Robinson’s Blunt Advertising Campaign Goes Mainstream

Mike Baker, AP, September 12, 2006

Raleigh, N.C.—After months of running blunt but popular advertising on the radio and the Internet, congressional candidate Vernon Robinson has taken his campaign to television.

Robinson has bought about 3,000 cable TV spots to run across North Carolina’s 13th District—a $30,000 preliminary buy that criticizes incumbent Democratic Rep. Brad Miller’s stance on illegal immigration.

“Brad Miller voted to give these illegal aliens driver’s licenses, Social Security benefits and many other government freebies,” says the narrator of Robinson’s 60-second ad. “He actually voted to allow convicted child molesters to immigrate to America.”

The ad refers to a vote in December, when Miller joined most of his fellow Democrats and a few Republicans to oppose a measure aimed at increasing border security. One provision of the bill would explicitly bar convicted child sex offenders from moving to the United States.

Miller’s campaign spokeswoman called the spot “another ridiculous Robinson ad,” and said Miller voted against the bill because its reforms were inadequate. The bill passed the House and it now sits before a Senate committee.

“It’s just another cry for attention,” said spokeswoman LuAnn Canipe, who added Miller is aggressively seeking immigration reforms, including additional money for the border patrol. “And the ads do get attention. But did he run out of catchy jingles this time?”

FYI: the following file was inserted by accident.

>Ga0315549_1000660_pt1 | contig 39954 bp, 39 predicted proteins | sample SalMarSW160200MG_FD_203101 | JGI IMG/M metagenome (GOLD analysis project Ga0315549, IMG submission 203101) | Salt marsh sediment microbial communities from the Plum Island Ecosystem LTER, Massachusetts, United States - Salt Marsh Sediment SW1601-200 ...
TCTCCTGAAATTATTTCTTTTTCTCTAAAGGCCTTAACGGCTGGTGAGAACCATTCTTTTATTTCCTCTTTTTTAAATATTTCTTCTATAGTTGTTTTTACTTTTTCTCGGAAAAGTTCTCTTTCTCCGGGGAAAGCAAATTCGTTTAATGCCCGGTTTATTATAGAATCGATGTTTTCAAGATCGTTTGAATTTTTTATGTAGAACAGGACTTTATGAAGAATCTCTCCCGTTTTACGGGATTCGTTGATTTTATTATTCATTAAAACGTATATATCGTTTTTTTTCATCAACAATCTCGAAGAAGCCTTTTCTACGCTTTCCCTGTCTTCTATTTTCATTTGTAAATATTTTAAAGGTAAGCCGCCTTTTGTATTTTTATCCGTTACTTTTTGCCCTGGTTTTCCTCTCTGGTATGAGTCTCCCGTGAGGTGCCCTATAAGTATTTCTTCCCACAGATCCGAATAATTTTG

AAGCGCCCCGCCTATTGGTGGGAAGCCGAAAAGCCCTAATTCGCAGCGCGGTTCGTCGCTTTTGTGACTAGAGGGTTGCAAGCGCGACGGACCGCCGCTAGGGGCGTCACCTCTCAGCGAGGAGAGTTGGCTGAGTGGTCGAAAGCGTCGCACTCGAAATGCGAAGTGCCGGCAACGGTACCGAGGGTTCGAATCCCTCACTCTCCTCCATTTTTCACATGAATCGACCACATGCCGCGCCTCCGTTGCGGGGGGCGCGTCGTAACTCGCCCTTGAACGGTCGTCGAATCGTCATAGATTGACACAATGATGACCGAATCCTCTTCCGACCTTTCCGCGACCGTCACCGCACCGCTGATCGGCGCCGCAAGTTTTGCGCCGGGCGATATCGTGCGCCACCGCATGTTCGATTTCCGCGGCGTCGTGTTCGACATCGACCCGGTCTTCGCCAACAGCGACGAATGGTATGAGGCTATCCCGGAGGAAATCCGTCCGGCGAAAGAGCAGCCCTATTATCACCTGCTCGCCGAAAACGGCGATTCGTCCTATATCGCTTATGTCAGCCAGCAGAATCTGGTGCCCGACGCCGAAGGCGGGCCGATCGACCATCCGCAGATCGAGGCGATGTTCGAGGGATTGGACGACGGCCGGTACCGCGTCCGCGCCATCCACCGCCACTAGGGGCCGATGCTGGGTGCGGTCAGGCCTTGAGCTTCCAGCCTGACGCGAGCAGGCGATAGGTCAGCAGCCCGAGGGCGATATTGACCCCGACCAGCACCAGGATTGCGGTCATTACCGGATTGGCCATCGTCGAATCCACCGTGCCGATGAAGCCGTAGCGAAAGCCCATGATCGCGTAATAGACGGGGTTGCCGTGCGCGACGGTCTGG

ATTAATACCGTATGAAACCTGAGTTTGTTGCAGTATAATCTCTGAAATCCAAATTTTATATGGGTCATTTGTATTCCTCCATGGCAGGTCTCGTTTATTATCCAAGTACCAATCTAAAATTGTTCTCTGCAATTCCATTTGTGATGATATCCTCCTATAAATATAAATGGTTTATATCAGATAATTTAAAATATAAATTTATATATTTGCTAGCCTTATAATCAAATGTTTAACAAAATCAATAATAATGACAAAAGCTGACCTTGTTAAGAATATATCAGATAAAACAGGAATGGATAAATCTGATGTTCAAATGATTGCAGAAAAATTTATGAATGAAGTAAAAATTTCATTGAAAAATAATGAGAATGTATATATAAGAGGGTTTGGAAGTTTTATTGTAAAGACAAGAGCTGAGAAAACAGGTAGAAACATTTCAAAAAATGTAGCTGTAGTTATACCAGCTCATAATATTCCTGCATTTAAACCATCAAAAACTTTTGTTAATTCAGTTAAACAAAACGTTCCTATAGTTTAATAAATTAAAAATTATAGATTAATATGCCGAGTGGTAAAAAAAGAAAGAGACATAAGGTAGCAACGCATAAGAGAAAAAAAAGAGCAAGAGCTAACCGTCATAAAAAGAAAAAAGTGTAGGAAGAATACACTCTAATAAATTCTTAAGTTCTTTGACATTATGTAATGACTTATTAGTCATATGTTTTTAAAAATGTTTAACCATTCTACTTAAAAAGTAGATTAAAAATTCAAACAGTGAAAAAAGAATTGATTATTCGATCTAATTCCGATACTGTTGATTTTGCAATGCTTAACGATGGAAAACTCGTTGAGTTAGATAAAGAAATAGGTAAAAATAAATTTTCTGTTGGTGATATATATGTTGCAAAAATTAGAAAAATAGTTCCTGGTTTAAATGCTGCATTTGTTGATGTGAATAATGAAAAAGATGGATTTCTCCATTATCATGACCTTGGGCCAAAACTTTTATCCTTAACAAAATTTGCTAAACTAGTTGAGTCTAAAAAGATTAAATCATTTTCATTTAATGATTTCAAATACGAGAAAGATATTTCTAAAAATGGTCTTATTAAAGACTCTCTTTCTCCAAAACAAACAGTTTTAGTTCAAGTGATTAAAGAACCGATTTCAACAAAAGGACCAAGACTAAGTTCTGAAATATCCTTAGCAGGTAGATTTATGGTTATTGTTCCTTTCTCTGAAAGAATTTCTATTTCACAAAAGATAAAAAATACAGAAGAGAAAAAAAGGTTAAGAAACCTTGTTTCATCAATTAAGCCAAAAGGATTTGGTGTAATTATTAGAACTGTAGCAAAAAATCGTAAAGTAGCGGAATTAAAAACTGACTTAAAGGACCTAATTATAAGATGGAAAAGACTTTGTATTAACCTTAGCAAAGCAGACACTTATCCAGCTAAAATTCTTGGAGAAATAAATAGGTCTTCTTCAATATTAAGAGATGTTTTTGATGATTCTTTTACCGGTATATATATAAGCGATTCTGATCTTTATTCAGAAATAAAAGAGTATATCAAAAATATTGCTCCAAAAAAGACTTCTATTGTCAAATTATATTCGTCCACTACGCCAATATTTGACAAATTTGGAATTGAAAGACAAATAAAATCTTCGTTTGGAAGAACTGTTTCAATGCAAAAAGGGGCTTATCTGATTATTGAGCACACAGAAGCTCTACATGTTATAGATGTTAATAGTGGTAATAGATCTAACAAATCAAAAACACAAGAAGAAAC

Two of Robinson’s earlier ads played off pop culture. An audio-only spot used during automated calls to voters is based on the classic TV show “The Beverly Hillbillies.” A video that got thousands of clicks on the Internet draws from the television shows “The Twilight Zone” and “Leave It To Beaver.”

A radio ad backed by mariachi music also blasted Miller’s immigration stance, saying that “if Miller had his way, America would be nothing but one big fiesta for illegal aliens and homosexuals.”

The advertisement now running on cable television mimics a notorious commercial aired by former North Carolina Sen. Jesse Helms. In his 1990 victory against former Charlotte Mayor Harvey Gantt, Helms depicted a pair of white hands crumpling a job rejection letter.

“You needed that job,” Helms’ ad said. “And you were the best qualified. But they had to give it to a minority because of a racial quota.”

Robinson, who once introduced himself to voters as a black Jesse Helms and counts the former senator as a political idol, shows a pair of black hands crumpling a letter.

“You needed that job,” the ad says. “And you were the best qualified. But they gave it to an illegal alien so they could pay him under the table.”

This is the first time during this campaign that Robinson has moved an ad from the Internet to television. His online campaigning has been successful, and he credits drawing $521,021 in donations last quarter to Miller’s $362,126 in part to their popularity.

“We’re talking about the issue—illegal immigration—that the overwhelming number of Americans are concerned about,” Robinson said Tuesday.

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